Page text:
The streets of Morristown on Thursday evening were flooded with pictures of loved ones who are detained by the government after an immigration raid.
Ninety-seven people were detained in a raid at the Southeastern Provision meat packing plant in Grainger County last week. Thirty-two were released, but 54 remain in detention, and 10 people will make their first appearance in federal court on Friday.
One more person was arrested on state charges.
While families of those who were detained wait for answers, over 100 people held a march as a show of support.
One family whose mom is still detained said it's been a really hard week. Now, they are marching and praying because that's all they can do at this point.
"We haven't seen her since Thursday and we really miss her," they said.
One woman who marched to show support said no good has come from the raid.
"It's just devastating, starting with the children. They are scared to go out and scared to go to school. Nobody gains by doing this," a woman named Janene said.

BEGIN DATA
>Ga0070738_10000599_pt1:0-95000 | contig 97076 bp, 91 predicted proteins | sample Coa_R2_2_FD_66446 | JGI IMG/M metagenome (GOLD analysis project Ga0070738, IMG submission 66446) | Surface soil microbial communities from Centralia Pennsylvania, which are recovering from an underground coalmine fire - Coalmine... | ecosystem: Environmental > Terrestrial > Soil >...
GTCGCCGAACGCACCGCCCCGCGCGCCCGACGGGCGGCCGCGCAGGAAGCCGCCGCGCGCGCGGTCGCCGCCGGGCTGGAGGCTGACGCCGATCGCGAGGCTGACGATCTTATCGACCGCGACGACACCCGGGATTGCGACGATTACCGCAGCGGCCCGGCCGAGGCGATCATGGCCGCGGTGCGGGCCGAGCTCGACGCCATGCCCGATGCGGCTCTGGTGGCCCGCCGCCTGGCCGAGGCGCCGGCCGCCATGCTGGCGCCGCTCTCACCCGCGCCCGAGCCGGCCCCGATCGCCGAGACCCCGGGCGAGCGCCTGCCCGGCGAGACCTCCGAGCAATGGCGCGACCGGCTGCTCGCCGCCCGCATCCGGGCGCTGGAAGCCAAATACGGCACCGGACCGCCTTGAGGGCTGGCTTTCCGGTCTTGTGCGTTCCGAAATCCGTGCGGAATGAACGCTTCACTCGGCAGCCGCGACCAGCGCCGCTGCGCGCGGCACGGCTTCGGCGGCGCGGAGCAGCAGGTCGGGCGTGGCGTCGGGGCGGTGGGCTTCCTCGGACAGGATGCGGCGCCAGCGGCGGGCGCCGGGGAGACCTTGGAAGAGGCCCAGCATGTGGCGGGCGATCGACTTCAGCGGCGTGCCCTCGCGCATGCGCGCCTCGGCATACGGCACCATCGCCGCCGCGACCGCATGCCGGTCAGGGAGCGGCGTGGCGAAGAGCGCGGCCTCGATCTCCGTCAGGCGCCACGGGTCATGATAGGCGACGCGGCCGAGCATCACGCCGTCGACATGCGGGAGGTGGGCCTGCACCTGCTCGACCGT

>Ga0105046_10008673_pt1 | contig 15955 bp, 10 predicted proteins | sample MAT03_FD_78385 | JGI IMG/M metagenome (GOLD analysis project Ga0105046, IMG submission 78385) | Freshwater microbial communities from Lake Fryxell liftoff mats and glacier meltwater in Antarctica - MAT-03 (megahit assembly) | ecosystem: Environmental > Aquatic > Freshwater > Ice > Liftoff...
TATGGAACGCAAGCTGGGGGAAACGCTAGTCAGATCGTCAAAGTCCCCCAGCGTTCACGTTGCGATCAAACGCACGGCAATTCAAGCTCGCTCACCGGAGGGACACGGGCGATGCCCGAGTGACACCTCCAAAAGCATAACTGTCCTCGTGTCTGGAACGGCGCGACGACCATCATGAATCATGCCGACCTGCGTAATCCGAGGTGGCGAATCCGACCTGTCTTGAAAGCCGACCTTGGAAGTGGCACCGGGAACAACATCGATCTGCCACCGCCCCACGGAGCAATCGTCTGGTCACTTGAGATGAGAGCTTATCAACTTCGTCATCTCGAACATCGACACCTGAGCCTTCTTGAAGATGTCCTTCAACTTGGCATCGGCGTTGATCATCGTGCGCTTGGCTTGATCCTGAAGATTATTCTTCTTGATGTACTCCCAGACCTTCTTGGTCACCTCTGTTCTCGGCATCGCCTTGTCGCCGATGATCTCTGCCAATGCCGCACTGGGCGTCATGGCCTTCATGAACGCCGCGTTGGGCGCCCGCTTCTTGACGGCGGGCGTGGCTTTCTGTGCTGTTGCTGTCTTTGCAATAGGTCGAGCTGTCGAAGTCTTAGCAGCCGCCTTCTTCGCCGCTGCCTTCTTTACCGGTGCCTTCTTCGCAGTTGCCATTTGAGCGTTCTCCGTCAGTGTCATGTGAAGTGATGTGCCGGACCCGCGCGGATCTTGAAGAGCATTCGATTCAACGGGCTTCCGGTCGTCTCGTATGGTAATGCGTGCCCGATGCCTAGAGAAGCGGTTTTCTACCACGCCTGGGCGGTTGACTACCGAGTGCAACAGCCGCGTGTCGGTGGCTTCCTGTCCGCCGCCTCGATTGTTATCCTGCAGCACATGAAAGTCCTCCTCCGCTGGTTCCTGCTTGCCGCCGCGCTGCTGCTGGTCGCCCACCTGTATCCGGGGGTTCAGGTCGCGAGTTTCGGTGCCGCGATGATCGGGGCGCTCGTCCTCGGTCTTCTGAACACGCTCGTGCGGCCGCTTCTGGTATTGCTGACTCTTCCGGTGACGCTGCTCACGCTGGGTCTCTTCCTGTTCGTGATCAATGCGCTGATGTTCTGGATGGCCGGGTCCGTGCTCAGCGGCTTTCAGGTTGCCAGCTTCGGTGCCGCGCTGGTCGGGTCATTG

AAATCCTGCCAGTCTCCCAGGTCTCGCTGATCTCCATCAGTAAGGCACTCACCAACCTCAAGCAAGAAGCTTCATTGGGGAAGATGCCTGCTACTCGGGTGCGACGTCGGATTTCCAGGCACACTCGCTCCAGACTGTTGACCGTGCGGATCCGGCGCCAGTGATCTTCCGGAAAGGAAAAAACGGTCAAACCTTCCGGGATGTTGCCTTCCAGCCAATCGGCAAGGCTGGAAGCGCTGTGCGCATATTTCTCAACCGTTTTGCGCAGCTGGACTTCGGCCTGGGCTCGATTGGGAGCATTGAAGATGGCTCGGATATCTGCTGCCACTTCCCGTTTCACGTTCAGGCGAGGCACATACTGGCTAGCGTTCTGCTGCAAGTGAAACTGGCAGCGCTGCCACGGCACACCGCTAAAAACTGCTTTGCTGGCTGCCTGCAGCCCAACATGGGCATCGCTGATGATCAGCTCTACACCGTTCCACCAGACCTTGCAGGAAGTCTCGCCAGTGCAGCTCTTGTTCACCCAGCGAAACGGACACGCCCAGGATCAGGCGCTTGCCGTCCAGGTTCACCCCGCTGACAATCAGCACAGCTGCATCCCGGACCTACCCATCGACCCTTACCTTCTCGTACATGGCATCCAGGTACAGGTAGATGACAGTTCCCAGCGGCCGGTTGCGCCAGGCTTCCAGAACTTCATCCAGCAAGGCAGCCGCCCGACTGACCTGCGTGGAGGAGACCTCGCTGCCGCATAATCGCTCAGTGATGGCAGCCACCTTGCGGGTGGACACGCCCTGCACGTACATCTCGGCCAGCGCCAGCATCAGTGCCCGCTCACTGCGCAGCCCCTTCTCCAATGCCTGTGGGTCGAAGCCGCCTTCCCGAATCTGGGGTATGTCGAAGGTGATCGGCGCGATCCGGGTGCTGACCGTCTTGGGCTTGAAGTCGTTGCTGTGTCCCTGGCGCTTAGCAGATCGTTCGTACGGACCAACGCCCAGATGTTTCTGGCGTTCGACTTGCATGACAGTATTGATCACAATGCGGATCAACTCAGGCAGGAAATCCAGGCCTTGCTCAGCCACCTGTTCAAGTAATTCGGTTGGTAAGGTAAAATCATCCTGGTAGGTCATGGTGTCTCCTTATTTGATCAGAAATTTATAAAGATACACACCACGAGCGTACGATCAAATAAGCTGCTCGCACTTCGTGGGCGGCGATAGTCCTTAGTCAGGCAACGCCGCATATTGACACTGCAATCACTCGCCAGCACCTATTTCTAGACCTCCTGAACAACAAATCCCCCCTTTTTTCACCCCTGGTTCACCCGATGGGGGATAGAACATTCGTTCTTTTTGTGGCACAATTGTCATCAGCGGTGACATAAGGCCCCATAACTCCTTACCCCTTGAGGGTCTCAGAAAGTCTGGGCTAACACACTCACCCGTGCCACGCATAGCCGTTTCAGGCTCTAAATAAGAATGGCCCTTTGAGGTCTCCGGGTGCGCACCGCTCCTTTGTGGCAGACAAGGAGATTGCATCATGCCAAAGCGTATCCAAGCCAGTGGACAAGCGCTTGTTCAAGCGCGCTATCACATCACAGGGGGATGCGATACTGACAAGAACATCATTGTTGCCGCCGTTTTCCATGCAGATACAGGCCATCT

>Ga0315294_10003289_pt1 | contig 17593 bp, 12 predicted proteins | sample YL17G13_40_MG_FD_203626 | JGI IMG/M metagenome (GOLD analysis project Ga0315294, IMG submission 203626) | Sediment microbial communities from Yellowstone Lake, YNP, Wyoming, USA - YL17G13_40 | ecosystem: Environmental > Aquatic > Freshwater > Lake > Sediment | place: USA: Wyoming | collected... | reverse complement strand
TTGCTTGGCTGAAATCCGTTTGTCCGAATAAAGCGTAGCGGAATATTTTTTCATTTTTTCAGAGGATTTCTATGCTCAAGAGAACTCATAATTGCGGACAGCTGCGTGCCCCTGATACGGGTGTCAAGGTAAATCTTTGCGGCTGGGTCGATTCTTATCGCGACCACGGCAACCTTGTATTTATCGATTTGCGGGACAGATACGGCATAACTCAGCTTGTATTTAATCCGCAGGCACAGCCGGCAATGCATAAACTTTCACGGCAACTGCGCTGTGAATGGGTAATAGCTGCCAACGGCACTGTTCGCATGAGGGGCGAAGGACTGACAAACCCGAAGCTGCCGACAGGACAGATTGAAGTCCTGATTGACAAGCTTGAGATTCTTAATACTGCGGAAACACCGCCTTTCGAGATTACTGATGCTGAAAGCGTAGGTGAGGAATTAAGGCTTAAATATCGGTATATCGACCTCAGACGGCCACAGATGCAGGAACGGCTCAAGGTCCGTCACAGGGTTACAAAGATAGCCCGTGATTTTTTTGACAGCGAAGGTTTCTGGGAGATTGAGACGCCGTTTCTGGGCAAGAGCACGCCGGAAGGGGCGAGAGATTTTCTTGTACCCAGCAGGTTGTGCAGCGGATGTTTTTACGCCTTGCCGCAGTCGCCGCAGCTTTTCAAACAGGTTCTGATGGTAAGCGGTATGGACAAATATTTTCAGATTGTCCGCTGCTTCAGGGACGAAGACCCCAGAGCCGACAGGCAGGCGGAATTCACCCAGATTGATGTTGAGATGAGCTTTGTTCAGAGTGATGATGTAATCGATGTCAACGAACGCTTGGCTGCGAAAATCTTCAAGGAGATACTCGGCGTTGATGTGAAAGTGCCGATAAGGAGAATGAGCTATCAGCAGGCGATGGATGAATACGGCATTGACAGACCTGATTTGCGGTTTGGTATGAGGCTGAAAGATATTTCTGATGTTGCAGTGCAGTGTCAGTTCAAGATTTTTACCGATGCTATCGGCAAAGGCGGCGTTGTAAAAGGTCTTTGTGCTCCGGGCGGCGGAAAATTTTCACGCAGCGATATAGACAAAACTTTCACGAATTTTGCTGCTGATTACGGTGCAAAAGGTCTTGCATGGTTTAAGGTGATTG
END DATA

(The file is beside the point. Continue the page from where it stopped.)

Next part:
This march down Main Street was just one of many vigils and ceremonies that have happened over the past week, and some still can't believe the unity it's brought to the community.
"I never thought it would have such a major impact. Not just Hispanics, but other races," one woman said.
Records show nine of the 10 people who will be in court on Friday have already been deported in the past.
According to the Tennessee Immigrant and Refugee Rights Coalition, the 54 other people who are still in ICE custody were taken to Louisiana where they'll start their legal process.